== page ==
If you are after easing the sands of time a little, options have traditionally involved either surgery, fillers or botox. Increasingly people are turning to acupuncture as a way of enhancing and rejuvenating their looks. In this blog post I am looking at the two treatments and how they stack up.
What is it – Botox is a drug made from neurotoxin called botulinum toxin. The toxin comes from the bacteria that causes Botulism , a rare but life threatening disease that attacks the nervous system.
Scientist have estimated that 1 gram of Botulinum toxin could kill around one million people. Never the less it is generally well tolerated when injected into human beings in the correctly diluted levels.
It is important to distinguish between Butolinum Toxin and Botox. Botox is one of many commercially adapted Butolinum Toxin products. Whilst it is most famously known for cosmetic treatments, it has a range of clinical applications including involuntary muscular spasm, eye blinking, underarm sweating, and on some circumstances overactive bladder. More recently it has been reported as benefiting migraine though the evidence of this is disputed.
The first licensed use of Botox for cosmetic reasons was in 2002 and since then it has enjoyed increasing popularity, probably due to its use by the rich and famous, many of whom have spoken openly about their own treatments. It is now the most popular cosmetic procedure with in excess of 6 million treatments worldwide.
Treatments involve injecting botox into the face causing temporary muscular paralysis which helps to reduce the appearance of lines and wrinkles. The results are reported to last between 4 to 6 months. Side effects to treatment are rare but wide ranging and can be life threatening including: Problems swallowing, speaking, or breathing.
Prices seem to vary greatly from place to place and may not be openly advertised. People on the Money Saving Expert forum I looked at seemed to be paying around £150 per facial area in 2009, most needing 3 areas injecting. The NHS website and many other resources recommend that you find a suitably qualified therapist to carry out your procedure however, providers of cosmetic treatments that do not involve surgery don’t have to be registered with the Care Quality Commission (CQC), which is the independent regulator for health services in England. Many providers of services in non regulated industries will belong to a professional body of some sort and qualify their standards by declaring “Member of such and such professional body”. The reality is that these professional bodies too are often unregulated so these words alone mean nothing. You would need to do a bit of homework to satisfy yourself of the level of training and expertise your therapist has.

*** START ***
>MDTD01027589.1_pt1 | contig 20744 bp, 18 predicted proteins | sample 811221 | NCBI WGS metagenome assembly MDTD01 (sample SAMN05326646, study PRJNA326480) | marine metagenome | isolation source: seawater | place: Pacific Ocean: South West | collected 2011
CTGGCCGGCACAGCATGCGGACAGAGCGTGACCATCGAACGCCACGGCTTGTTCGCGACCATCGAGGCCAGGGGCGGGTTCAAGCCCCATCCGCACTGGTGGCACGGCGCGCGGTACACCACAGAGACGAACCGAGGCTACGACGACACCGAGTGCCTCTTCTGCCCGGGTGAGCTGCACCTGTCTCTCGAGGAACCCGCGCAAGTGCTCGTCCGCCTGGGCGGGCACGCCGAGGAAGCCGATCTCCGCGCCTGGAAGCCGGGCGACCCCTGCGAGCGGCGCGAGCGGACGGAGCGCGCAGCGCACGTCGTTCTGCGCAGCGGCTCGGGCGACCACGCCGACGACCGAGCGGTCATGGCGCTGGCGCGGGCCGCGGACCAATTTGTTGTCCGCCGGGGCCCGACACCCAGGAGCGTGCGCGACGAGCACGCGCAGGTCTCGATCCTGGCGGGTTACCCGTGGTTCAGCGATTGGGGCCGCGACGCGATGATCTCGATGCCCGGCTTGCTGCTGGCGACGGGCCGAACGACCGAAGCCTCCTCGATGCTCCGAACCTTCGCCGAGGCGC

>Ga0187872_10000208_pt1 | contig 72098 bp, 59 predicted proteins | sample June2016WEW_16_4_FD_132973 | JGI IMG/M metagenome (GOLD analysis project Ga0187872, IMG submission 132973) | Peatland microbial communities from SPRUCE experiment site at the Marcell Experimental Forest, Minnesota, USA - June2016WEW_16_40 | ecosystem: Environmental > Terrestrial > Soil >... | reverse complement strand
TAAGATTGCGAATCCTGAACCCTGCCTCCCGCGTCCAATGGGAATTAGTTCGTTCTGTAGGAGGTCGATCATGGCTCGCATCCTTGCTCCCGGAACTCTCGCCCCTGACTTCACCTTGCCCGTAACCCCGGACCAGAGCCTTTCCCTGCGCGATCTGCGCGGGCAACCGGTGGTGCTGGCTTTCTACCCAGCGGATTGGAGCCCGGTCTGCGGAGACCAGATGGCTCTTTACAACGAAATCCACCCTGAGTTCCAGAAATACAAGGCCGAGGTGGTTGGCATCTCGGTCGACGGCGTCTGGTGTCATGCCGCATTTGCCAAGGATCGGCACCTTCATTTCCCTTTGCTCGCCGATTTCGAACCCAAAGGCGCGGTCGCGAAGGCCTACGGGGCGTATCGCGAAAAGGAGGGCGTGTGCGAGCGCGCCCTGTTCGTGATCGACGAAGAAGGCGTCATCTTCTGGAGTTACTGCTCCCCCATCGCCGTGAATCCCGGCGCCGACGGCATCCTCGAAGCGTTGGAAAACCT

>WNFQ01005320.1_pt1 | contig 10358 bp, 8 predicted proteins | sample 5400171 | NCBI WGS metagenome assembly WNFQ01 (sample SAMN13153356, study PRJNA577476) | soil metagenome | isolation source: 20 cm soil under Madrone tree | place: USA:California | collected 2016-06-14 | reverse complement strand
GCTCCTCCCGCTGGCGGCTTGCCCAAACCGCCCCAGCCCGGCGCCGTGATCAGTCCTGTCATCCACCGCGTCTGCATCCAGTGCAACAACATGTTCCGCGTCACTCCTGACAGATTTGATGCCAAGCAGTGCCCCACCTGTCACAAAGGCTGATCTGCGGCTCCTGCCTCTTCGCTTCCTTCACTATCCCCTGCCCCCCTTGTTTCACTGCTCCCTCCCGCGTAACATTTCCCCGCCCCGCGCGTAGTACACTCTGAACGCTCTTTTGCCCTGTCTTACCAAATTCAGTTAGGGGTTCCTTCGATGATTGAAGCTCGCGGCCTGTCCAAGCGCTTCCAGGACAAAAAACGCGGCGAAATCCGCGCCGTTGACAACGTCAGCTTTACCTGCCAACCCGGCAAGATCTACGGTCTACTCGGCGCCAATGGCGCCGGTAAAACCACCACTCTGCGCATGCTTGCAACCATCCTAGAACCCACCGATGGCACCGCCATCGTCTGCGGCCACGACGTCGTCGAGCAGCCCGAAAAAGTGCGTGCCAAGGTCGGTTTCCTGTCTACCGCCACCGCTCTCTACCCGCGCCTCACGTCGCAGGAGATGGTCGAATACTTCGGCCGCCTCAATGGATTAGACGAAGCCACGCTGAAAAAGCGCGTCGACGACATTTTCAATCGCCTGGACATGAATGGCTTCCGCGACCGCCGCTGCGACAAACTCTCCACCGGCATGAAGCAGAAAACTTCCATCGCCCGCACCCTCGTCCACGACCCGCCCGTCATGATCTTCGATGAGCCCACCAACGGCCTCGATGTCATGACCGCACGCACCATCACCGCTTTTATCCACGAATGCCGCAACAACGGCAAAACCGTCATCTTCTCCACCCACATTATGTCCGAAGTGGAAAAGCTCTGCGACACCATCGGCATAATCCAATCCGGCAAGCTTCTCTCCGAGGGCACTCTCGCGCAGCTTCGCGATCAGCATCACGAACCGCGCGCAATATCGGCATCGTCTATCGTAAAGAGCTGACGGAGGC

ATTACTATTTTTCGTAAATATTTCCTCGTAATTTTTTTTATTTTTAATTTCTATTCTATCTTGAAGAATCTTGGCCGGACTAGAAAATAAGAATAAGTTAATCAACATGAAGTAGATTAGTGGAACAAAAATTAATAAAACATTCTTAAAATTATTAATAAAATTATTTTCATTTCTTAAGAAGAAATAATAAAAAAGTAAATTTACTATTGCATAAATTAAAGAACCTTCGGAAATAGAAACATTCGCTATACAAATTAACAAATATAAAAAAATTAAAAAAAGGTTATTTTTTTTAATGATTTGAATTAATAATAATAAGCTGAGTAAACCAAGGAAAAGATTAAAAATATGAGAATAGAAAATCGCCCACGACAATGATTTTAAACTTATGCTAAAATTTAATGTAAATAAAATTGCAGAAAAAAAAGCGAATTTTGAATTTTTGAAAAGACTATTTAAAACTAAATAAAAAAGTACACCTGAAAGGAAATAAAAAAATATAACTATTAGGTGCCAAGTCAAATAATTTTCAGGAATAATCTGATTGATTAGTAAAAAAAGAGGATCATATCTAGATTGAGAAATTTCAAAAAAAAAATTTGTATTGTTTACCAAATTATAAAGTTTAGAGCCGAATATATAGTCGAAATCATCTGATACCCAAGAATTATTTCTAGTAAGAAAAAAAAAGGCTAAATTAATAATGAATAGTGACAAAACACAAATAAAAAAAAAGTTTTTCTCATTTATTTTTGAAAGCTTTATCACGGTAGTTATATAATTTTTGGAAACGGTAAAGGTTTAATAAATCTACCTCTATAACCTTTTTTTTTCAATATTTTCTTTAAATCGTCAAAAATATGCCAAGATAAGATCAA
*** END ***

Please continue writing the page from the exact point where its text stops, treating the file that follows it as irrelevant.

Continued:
Acupuncture is a system of health that traces its routes through a rich and varied history back to ancient China. It involves the insertion of tiny needles into the body at specific points to illicit a specific clinical effect.
Whilst existing in european countries for hundreds of years, it started to gather in popularity in the 1970’s.